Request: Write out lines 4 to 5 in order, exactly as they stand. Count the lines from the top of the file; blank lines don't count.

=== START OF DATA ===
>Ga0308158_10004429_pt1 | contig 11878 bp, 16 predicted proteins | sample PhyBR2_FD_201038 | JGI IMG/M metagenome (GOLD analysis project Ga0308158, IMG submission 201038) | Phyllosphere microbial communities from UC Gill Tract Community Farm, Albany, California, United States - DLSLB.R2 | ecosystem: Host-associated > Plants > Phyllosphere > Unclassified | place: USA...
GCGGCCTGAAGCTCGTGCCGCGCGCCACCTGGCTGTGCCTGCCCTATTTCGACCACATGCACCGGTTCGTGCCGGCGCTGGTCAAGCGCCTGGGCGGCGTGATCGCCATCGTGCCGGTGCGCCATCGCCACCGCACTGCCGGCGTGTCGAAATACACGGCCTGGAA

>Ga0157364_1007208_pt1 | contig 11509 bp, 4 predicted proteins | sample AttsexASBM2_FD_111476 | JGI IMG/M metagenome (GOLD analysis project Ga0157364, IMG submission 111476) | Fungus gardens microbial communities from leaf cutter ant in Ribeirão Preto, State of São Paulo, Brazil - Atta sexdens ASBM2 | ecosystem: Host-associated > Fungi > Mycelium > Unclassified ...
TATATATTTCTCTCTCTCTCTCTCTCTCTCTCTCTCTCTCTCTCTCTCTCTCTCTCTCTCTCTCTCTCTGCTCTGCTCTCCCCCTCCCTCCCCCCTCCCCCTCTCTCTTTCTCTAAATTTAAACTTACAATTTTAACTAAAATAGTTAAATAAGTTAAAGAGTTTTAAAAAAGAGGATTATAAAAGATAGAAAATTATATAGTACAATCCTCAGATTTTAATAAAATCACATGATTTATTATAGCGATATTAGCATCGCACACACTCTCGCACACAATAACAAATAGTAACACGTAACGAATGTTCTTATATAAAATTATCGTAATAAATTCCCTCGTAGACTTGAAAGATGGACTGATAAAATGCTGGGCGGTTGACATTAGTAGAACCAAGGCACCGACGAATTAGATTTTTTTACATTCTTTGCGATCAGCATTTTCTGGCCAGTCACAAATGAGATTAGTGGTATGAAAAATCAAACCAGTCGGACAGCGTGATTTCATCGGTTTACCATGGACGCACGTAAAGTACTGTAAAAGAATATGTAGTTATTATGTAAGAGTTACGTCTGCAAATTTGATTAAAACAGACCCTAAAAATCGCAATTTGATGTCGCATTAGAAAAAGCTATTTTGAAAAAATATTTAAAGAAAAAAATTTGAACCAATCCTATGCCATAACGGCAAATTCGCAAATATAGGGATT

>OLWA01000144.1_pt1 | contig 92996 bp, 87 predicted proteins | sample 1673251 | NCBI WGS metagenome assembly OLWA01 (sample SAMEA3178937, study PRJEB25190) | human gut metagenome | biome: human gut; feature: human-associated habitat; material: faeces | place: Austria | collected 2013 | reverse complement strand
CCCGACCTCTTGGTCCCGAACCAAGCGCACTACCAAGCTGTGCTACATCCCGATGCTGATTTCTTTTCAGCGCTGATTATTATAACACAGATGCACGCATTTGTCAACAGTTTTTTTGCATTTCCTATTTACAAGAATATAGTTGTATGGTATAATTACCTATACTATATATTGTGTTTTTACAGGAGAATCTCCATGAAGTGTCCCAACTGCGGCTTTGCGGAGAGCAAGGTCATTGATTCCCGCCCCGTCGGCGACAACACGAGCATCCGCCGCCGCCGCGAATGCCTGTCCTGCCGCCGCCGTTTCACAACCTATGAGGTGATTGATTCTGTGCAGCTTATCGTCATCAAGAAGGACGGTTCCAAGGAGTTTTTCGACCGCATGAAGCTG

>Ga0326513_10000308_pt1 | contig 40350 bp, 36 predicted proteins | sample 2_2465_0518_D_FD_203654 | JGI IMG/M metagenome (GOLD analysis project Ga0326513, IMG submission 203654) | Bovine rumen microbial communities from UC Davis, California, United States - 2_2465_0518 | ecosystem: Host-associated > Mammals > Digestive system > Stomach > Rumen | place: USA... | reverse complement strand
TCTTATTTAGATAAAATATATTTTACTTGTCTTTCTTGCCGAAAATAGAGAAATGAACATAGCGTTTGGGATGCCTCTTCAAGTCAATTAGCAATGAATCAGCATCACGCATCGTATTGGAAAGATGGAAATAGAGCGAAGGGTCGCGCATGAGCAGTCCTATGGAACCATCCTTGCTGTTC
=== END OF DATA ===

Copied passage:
TATATATTTCTCTCTCTCTCTCTCTCTCTCTCTCTCTCTCTCTCTCTCTCTCTCTCTCTCTCTCTCTCTGCTCTGCTCTCCCCCTCCCTCCCCCCTCCCCCTCTCTCTTTCTCTAAATTTAAACTTACAATTTTAACTAAAATAGTTAAATAAGTTAAAGAGTTTTAAAAAAGAGGATTATAAAAGATAGAAAATTATATAGTACAATCCTCAGATTTTAATAAAATCACATGATTTATTATAGCGATATTAGCATCGCACACACTCTCGCACACAATAACAAATAGTAACACGTAACGAATGTTCTTATATAAAATTATCGTAATAAATTCCCTCGTAGACTTGAAAGATGGACTGATAAAATGCTGGGCGGTTGACATTAGTAGAACCAAGGCACCGACGAATTAGATTTTTTTACATTCTTTGCGATCAGCATTTTCTGGCCAGTCACAAATGAGATTAGTGGTATGAAAAATCAAACCAGTCGGACAGCGTGATTTCATCGGTTTACCATGGACGCACGTAAAGTACTGTAAAAGAATATGTAGTTATTATGTAAGAGTTACGTCTGCAAATTTGATTAAAACAGACCCTAAAAATCGCAATTTGATGTCGCATTAGAAAAAGCTATTTTGAAAAAATATTTAAAGAAAAAAATTTGAACCAATCCTATGCCATAACGGCAAATTCGCAAATATAGGGATT

>OLWA01000144.1_pt1 | contig 92996 bp, 87 predicted proteins | sample 1673251 | NCBI WGS metagenome assembly OLWA01 (sample SAMEA3178937, study PRJEB25190) | human gut metagenome | biome: human gut; feature: human-associated habitat; material: faeces | place: Austria | collected 2013 | reverse complement strand